Challengers Dream Of Political Upsets
“Hope springs eternal in the human breast,” wrote the poet, “Man never is, but always to be blest.”
The poet was a 16th century English scribbler named Alexander Pope, and his poem, An Essay on Man. The lines are much quoted by English majors turned political junkies like … well, me. They come to mind when scanning the long list of hopefuls who filed to run for office in Hawaii’s Aug. 9 primary elections.
“Deluded,” sayeth an aging and increasingly cynical I.
“Republican Kawika Crowley beating incumbent Democrat Tulsi Gabbard in the 2nd Congressional District? Gimme a break! A Republican named Allen or a Green named Bonk taking out Calvin Say in state House District 20? No way. No can. No how!”
The numbers support this old man’s cynicism. In 2012, despite approval ratings that hovered in the 10 percent range, 90 percent of congressional incumbents won re-election. According to Politico, those numbers matched reelection rates in the world’s most rotten “banana republics.”
Hawaii’s legislative reelection rates are similarly discouraging. Incumbents almost always win. No matter how colorless, how blasé, how ridiculous they may be, incumbents survive everything save scandal.
Still, new candidates, old candidates and perennial candidates continue to offer themselves. For them, hope indeed springs eternal.
And occasionally their hearts skip a beat. The news from Virginia last Tuesday was one such occasion.
David Brat, a tea party-endorsed economics professor at Virginia’s Randolph-Macon College, defeated House Majority Leader Eric Cantor in the latter’s bid for an eighth term in Congress.
No one expected Brat to win. Cantor enjoyed incumbency, a $5.6 million campaign war chest ($5.5 of which he spent in losing) and national name recognition for his long, loud and intractable opposition to anything proposed by President Barack Obama.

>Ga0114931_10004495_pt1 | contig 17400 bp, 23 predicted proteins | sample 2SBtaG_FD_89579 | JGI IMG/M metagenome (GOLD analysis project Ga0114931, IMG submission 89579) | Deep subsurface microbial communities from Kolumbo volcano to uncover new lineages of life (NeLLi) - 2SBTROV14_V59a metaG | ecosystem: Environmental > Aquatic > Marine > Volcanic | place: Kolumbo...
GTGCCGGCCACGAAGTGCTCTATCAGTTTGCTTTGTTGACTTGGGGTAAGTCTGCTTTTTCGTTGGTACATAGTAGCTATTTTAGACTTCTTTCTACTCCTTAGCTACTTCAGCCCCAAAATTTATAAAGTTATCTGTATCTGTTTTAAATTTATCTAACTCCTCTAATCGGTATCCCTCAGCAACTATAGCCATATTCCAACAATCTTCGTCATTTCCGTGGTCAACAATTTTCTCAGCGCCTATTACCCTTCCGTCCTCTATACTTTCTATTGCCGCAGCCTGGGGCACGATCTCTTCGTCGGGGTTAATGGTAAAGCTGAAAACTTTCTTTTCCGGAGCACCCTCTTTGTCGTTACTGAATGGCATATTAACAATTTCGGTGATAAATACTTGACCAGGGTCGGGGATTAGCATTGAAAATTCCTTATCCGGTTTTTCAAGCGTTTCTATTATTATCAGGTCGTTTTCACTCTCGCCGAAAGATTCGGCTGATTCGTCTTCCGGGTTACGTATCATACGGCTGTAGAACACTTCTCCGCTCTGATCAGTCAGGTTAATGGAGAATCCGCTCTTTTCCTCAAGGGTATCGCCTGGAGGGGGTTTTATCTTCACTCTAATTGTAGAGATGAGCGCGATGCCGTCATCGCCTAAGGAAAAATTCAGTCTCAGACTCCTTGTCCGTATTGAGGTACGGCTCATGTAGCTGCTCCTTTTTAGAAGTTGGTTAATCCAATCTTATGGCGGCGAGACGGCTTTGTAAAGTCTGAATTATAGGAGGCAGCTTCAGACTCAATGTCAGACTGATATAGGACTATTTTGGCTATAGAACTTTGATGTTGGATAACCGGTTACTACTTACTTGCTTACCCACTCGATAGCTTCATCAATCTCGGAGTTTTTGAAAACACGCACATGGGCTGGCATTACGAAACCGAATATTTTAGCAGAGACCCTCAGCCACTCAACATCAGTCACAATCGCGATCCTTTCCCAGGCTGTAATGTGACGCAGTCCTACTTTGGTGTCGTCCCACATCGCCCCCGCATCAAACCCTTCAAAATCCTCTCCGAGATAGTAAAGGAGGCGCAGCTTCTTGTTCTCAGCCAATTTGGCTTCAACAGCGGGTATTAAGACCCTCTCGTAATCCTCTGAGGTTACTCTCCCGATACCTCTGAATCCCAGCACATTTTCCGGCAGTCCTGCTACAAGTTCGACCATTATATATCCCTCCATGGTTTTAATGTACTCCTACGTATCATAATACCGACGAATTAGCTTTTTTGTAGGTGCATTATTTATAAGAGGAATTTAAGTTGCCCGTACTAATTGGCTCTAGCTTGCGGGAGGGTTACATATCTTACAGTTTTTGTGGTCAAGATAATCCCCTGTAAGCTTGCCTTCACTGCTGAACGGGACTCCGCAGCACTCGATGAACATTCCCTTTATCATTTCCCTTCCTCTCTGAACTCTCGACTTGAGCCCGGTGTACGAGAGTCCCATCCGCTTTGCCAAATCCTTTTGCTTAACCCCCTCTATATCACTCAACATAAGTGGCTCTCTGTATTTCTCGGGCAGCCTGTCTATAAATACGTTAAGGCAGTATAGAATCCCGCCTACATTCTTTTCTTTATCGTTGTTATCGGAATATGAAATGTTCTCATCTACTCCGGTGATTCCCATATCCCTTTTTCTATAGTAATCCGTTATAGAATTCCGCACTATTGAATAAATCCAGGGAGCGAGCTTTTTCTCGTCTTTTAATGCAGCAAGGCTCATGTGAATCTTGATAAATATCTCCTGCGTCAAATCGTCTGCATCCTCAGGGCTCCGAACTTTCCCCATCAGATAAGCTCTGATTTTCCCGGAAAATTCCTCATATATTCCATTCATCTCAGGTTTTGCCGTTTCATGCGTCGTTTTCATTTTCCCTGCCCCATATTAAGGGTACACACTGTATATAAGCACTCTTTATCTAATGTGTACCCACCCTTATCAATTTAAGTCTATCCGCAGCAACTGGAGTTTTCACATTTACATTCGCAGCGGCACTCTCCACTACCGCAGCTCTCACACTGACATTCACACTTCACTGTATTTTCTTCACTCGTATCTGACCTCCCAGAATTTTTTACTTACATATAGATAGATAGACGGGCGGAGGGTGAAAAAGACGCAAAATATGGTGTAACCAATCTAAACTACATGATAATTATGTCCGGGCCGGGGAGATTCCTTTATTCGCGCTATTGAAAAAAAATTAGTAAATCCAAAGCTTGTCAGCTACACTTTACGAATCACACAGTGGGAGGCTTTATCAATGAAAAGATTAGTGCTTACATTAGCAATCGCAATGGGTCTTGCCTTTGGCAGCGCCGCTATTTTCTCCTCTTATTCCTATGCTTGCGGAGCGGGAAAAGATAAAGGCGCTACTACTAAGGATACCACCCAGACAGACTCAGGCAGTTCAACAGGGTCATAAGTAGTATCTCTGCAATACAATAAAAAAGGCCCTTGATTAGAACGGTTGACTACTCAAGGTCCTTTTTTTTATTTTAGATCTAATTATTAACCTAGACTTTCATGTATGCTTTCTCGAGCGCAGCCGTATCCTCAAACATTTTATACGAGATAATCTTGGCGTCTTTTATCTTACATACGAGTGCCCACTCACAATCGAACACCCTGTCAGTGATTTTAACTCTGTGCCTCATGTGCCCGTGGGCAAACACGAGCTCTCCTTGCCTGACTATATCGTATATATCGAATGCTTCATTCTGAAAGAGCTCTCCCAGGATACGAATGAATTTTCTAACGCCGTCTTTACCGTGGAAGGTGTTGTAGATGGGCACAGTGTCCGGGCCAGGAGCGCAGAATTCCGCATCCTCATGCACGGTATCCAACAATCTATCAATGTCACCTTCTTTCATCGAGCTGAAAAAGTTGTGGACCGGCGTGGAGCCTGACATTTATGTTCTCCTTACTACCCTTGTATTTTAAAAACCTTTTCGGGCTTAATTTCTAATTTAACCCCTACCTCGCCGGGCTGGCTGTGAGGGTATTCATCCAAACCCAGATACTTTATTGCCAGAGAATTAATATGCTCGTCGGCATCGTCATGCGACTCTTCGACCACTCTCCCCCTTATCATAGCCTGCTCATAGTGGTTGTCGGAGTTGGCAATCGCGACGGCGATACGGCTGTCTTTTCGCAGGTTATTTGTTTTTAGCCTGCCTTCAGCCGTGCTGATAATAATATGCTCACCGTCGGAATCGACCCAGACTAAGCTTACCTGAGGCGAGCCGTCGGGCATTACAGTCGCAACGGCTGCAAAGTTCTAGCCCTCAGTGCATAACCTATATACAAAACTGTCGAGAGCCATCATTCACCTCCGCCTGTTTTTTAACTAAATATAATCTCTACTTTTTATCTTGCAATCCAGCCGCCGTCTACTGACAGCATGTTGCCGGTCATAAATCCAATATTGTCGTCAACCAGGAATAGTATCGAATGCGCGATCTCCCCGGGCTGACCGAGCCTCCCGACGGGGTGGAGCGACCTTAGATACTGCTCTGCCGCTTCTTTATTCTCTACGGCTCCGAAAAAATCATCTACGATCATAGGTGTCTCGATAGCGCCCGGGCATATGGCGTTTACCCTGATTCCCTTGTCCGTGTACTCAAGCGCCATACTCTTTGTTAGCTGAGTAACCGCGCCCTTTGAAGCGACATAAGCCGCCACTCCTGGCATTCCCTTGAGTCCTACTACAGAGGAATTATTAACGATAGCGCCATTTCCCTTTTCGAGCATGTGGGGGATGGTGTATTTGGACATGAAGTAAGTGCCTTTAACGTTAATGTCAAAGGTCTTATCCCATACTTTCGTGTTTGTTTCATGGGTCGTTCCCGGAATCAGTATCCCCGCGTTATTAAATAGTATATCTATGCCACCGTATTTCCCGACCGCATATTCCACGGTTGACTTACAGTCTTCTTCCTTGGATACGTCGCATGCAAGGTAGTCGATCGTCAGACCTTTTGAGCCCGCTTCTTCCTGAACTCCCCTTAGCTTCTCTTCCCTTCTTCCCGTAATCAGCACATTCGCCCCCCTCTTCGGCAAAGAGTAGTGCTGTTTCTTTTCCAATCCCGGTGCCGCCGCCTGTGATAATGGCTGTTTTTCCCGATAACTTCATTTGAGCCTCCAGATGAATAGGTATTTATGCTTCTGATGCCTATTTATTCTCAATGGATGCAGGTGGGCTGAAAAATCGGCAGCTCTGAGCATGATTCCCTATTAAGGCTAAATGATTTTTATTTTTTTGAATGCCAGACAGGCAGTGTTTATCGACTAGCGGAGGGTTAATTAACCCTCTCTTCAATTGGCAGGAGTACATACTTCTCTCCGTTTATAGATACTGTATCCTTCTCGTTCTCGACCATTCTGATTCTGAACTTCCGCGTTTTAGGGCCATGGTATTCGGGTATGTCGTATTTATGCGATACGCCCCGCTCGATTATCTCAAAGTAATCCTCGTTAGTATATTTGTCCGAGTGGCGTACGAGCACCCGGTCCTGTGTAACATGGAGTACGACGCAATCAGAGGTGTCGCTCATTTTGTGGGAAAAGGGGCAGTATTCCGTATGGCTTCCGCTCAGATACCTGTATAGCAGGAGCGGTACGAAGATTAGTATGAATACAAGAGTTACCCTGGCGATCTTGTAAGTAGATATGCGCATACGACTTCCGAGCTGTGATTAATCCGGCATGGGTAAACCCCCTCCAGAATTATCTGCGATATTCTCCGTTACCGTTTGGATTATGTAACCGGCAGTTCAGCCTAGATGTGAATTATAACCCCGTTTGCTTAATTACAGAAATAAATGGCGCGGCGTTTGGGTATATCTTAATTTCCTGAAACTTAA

But far-right ideological purity reigns in the modern Republican Party, and at some point Cantor blinked on the issue of immigration reform — ever so quickly and ever so slightly, but sufficient for Brat to turn it into the charge that Cantor supported unconditional amnesty for illegal aliens. With that, Brat’s $120,000 in campaign spending negated Cantor’s $5.5 million.
Long shots, or seemingly no shots, have won in Hawaii as well — most famously in 1988 when Bernard Akana, an always underfunded, perennial Hawaii County mayoral candidate, upended the incumbent Dante Carpenter.
So a Brat or an Akana can inspire a smidgen of hope, but an open seat can make would-be office-holders downright fervid.
Thus the long list of candidates for the open 1st Congressional District seat: seven Democrats, two Republicans and two nonpartisan; or the 23rd North Shore Senate seat sought by three Republicans and a Republican-turned-Democrat.
The smell of blood can bring out a crowd as well. Consider Democrat Faye Hanohano, who represents Hawaii island’s 4th House District. Hanohano has known close races, in both primary and general elections. But two years ago she ran unopposed. This year, Hanohano suffers from self-inflicted wounds: Ill-considered remarks at a House committee hearing resulted in a media furor and a reprimand from House Speaker Joe Souki.
This year she faces four challengers in the Democratic primary. If Hanohano survives, a Republican awaits her in the general.
But for all who find opportunity and hope, in whatever amount, too many see none at all.
Six Democrats — one in the Senate, five in the House — face neither a primary nor a general election opponent.
And in far too many other districts, incumbents know only token opposition.
A vital democracy requires more than that. Hope springs eternal.